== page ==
I wanted to send you a personal message. I’m traveling to the United Nations headquarters in New York to represent the IIJ in a number of key meetings during which I will have the opportunity to speak about the excellent work that IIJ and especially you – the talented alumni of the IIJ — have been doing. Among other meetings with UN officials and officials from UN Member States.

I will attend the Third United Nations High-level Conference of Heads of Counter-Terrorism Agencies of Member States. This conference kicks off an entire week of side events and other meetings referred to as “UN CT Week.”

Here’s an opportunity for you: many of the side events during UN CT Week can be attended online. I would encourage you to do so. Much like our IIJ alumni events, these side events are great opportunities to share in the global conversation on crucial issues of interest to practitioners.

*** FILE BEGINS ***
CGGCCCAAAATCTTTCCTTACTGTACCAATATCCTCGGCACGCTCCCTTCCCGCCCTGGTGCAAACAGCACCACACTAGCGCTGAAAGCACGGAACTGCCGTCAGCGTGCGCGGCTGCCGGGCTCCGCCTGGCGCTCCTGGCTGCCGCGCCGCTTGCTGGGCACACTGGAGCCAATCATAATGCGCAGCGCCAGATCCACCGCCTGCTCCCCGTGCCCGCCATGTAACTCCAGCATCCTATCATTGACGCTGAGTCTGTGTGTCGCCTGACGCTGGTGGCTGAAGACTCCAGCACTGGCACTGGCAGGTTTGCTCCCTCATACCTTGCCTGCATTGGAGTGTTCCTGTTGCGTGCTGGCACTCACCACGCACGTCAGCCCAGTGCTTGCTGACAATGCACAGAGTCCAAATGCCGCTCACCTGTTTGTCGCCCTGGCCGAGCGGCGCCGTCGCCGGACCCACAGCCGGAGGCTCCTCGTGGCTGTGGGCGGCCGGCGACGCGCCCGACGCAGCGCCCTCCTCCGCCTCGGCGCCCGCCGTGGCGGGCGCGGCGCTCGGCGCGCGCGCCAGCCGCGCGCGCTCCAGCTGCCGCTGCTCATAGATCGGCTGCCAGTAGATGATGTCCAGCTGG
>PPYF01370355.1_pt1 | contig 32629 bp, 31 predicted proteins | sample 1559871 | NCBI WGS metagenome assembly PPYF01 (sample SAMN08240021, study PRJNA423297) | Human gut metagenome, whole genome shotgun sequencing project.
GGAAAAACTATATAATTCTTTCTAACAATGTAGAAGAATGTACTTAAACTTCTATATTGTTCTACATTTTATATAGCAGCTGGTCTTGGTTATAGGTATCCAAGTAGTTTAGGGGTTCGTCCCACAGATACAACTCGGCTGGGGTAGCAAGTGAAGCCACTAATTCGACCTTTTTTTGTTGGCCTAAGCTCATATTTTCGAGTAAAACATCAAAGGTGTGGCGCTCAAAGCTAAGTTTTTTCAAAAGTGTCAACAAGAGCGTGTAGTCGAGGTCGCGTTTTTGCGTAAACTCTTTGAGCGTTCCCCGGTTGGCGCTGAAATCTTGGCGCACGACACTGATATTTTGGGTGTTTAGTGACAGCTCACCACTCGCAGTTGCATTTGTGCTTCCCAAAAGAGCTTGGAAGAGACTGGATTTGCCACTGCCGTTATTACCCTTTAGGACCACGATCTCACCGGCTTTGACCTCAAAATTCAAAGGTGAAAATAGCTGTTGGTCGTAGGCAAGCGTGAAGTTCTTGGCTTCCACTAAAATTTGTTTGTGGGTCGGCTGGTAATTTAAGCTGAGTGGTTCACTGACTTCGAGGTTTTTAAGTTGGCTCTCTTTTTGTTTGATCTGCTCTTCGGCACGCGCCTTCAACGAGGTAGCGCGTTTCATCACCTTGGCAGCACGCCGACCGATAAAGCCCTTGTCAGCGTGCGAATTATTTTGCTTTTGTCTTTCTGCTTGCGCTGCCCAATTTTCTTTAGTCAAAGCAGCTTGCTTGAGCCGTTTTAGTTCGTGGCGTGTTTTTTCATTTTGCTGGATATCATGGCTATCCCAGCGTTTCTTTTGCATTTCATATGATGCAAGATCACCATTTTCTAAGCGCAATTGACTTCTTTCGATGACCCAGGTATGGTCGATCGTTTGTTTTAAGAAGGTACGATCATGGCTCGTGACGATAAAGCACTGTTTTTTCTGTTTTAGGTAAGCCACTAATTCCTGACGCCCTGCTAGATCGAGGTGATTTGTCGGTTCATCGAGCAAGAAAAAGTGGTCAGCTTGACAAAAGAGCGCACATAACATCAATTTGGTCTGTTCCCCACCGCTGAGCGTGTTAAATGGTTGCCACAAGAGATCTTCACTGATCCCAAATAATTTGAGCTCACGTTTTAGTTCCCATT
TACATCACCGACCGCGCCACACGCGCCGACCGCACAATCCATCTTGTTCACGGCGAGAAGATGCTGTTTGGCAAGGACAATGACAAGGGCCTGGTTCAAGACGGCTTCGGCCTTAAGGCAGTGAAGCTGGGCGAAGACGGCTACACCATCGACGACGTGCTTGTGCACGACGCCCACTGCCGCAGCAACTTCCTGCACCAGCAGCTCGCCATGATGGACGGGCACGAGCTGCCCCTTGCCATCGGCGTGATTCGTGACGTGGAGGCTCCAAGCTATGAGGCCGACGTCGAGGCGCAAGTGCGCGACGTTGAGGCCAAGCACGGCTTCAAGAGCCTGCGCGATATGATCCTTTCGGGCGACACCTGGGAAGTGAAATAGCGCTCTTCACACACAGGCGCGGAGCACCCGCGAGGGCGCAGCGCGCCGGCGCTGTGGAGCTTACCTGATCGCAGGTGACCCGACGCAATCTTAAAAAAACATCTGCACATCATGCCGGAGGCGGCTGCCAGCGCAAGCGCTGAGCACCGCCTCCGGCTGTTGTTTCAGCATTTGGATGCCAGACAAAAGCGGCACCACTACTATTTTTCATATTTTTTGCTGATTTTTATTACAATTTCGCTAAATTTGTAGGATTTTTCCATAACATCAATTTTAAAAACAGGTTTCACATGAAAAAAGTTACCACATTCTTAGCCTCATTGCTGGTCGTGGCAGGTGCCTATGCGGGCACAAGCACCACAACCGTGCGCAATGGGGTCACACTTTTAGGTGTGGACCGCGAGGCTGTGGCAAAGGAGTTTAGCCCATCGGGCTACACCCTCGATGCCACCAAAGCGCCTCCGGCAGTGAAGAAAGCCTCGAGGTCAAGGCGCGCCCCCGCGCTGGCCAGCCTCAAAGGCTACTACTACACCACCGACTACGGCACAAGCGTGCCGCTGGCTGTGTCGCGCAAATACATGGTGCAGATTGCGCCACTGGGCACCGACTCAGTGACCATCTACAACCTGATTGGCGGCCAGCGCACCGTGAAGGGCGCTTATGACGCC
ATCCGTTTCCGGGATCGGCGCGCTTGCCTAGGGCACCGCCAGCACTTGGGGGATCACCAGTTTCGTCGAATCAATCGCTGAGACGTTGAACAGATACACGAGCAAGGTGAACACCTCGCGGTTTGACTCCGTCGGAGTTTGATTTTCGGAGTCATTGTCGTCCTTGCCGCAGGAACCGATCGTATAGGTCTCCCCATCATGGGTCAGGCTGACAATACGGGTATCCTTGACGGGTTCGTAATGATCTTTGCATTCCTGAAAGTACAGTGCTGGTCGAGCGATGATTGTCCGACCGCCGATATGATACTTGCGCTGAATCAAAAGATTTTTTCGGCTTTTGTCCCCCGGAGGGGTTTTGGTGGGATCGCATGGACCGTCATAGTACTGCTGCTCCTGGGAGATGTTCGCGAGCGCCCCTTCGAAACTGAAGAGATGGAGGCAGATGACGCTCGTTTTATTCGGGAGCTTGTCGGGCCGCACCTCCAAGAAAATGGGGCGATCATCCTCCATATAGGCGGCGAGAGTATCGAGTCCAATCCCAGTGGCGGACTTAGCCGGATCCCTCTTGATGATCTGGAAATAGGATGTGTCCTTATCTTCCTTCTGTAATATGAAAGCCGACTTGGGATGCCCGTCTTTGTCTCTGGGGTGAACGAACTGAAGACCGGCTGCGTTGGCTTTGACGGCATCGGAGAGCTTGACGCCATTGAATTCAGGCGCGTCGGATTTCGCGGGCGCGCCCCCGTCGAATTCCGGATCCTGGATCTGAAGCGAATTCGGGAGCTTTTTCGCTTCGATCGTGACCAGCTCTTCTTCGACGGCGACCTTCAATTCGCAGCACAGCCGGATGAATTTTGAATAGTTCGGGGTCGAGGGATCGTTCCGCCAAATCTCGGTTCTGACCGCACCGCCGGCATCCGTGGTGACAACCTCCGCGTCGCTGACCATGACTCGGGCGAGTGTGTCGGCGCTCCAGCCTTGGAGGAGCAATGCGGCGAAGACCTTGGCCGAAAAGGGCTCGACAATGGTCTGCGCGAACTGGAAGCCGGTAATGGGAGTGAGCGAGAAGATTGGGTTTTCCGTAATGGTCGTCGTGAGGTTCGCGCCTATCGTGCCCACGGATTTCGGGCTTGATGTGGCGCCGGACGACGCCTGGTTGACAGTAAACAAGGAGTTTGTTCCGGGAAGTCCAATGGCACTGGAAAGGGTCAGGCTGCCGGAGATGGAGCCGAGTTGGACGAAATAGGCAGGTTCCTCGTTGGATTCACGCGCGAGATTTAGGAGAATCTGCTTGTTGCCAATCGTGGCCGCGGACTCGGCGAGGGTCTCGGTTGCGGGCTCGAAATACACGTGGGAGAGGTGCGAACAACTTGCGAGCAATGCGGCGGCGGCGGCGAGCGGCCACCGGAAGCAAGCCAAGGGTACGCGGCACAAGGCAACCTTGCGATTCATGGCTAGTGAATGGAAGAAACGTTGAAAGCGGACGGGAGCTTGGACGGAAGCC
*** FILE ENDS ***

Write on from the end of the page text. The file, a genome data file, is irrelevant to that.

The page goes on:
As mentioned, I look forward to using the unique opportunities during this trip to put the spotlight on the excellent work you have all been doing at the IIJ. I hope that we’ll have more opportunities in the months to come to reflect on the special community that we are building together with you as IIJ alumni. I am very proud of everything that you have done and continue to do.

Please keep in touch.

Steven Hill

Global Counterterrorism Forum (GCTF) 21st GCTF Coordinating Committee (CoCo) Meeting “GCTF – Through an African Lens” Keynote Remarks Steven Hill Executive Secretary, International Institute for Justice and the Rule of Law 3 May 2023 – Cairo

Dear All,

I am pleased to share that on the 3rd of May, 2023, the IIJ participated to the 21st GCTF Coordinating Committee Meeting, “Through an African Lens”.  I thank the new GCTF Co-Chairs Egypt and the European Union for the opportunity to participate to this fruitful event. It has been an honour to cooperate with them, as well as the Cairo International Centre for Conflict Resolution, Peacekeeping and Peacebuilding in Africa (CCCPA), to help bring the voices of a number of African practitioners to this event.